Thursday, June 16, 2011

A Friend Remembers Shirley

I am sitting here in my living room looking at “The Pots” and “Flowers,” remembering the artist, Shirley Dahlke Erickson, with happiness and love.  I am blessed to have known her.

1958 –  was the year we I moved to Mount Prospect and had the good fortune to buy the house on George Street, next door to the Erickson’s.  
Picture this:  I, eight months pregnant, struggling to get a portfolio out of the truck; suddenly interrupted by the presence of a tall, slim, auburn – haired beauty who had just leapt the fence between our houses while calling out a two-word challenge:

“Who paints?”

”Me,” I replied.

Landsman,” Shirley cried,

and with a great, big hug our friendship began.

During the spring and summer of 1959 Shirley and I found it possible to gather up our five children, (who, at the time ranged in age from five months to five years) for a full day each week, entrusting them to the care of Mrs. Busse, a  neighbor, as we two roamed all over Cook County sketching.  Our subjects included everything from a Victorian cemetery to Dear Love Farm (said, at the time, to be the last working farm in Park Ridge).  “The Flowers” dates from those months.
In January, 1960 my husband was transferred back to his company’s New York office.  We moved to Ridgewood, New Jersey.

Don’s architectural career was growing rapidly as he added new clients for residential work, and responded to inquiries for commercial projects (including at least one Las Vegas casino of unique design).  Don and Shirley traveled to New York for the opening of the 1963 World’s Fair and to see the completed Singer Bowl, for which Don had designed major modifications. My husband and I had the pleasure of hosting their overnight stay in New Jersey.
In spite of all that transpired in our own lives over the next six years, Shirley and I remained in touch – mostly through letters or an occasional phone call (usually triggered by what I believe must have been E.S.P. which told us, “it’s time for a call,” which it usually was).
Our letters were focused more on our painting than our families.  Shirley’s observations – her detailed descriptions of old farm houses, canyons, peoples’ faces, or just of light – a particular light falling on a flower, for instance, helped me to understand what she was about (and, I hope, vice-versa).  Just as Shirley helped me to perceive detail, she was always gracious enough to say that I had helped her to be a bit freer with her composition!  

In 1966, my family and I began a series of summer vacations in Land O’ Lakes, Wisconsin, at the invitation of George’s step-mother.  Invariably, we’d stop enroute to visit with the Ericksons, first, at their new house in Barrington; again, shortly after its destruction by a tornado the following year, and, for a third time, as guests at the house-warming following its’ reconstruction.  “The Pots” dates from this time (it seems I’d helped Shirley plant the flowers during our visit the previous summer; apparently we’d left the garden without picking up; the pots remained, undisturbed, where we’d dropped them, while the plants just took hold despite the mayhem surrounding them and bloomed in full glory).  The commemoration of such divergent events was captured for me by Shirley’s beautiful pastel.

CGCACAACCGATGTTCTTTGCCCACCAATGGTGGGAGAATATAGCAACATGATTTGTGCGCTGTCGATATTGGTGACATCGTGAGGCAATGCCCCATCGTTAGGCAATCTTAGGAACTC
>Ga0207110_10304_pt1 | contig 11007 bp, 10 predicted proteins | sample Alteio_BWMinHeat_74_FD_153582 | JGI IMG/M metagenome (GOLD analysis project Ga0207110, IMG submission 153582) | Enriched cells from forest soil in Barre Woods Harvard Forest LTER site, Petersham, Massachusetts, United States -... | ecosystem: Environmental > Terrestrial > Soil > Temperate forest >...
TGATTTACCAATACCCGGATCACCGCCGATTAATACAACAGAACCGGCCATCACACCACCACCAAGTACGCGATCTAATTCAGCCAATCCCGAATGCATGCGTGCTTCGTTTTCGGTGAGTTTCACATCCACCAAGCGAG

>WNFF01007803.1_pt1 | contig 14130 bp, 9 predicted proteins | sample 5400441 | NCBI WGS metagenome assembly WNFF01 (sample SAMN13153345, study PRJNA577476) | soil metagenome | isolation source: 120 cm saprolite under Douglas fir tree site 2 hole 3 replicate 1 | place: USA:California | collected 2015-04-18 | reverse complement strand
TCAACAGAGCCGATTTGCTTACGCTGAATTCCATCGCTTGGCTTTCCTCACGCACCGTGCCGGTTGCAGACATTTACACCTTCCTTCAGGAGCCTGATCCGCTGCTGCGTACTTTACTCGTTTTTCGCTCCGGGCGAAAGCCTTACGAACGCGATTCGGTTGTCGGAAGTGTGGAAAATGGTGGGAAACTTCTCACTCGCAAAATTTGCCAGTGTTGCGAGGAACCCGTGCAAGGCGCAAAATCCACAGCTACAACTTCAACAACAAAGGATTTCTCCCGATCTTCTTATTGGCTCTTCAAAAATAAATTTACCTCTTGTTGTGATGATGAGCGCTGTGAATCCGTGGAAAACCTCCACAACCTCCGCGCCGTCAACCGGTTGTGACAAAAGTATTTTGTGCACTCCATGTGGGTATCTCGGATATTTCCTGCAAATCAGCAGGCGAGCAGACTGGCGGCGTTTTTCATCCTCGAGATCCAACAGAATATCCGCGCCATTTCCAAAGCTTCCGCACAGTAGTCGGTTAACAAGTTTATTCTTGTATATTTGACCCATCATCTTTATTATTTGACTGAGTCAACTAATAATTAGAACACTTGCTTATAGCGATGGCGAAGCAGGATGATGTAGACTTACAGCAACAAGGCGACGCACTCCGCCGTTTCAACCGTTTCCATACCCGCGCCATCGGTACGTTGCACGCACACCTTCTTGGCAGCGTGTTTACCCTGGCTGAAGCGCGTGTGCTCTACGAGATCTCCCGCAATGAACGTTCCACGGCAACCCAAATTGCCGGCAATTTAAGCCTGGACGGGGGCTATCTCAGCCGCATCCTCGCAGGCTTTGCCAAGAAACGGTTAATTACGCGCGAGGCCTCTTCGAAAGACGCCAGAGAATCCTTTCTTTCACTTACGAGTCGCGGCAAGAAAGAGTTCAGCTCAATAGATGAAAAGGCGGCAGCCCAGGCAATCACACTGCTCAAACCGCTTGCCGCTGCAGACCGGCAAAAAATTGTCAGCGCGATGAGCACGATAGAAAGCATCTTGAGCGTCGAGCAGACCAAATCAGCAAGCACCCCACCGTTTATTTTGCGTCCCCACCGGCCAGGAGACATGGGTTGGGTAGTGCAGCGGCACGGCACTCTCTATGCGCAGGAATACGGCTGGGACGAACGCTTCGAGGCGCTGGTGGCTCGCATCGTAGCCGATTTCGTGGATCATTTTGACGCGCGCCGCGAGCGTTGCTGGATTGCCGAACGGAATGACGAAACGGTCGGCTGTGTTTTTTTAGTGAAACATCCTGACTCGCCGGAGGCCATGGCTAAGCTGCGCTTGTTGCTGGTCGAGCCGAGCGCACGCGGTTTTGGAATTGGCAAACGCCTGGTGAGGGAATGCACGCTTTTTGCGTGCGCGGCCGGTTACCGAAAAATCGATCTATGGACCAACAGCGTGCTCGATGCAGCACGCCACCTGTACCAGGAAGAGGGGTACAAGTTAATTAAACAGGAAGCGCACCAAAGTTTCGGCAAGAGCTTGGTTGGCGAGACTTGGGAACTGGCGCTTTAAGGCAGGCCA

Following Shirley’s divorce, we made brief stops at Farwa Farm on the way north through Wisconsin.  By that time, our younger daughter, had fallen fully and forever in love with horses.  Although she was scared to death by Shirley’s spirited Arabian stallion, El Cordobez, our daughter was eager to learn about barn routines and the infinite details of caring for horses. Although she went on to earn a baccalaureate degree in equine studies and, now, with twenty-five years’ professional experience, is a respected  barn manager, working with Grand Prix hunters and jumpers, it can be said that our daughter’s career was greatly influenced by her teen-age working summer with “Aunt Shirley” at Farwa Farm!

Our daughter has taken custody of  “Bye-Bye Birdie,” painted (not without some humor and a good deal of empathy for some long-ago child) of a deceased blue jay, replete with crossed Popsicle sticks to most fully commemorate the creature’s passage.  And, she also owns two prints from Shirley’s series of wild birds native to Wisconsin.  She treasures them.

As time passed, our trips to Wisconsin became fewer.  Meanwhile, the scope of Shirley’s life and work had expanded to include her years in the Southwest.  Shirley’s letters, and our telephone conversations, however, continued, up to within a few weeks of her death. We were fortunate to see some of her later work, including the affecting series of Wisconsin farm houses, the Native American portraits, the western  landscapes and the still life studies. I regret having missed so much of those years, productive despite her failing health   
I shall miss Shirley more than I can say.  I have lost a great friend.  The greatest pleasure I can imagine would be just one more letter or another phone conversation. We’ve still got so much more to talk about!
New Jersey
June 16, 2011

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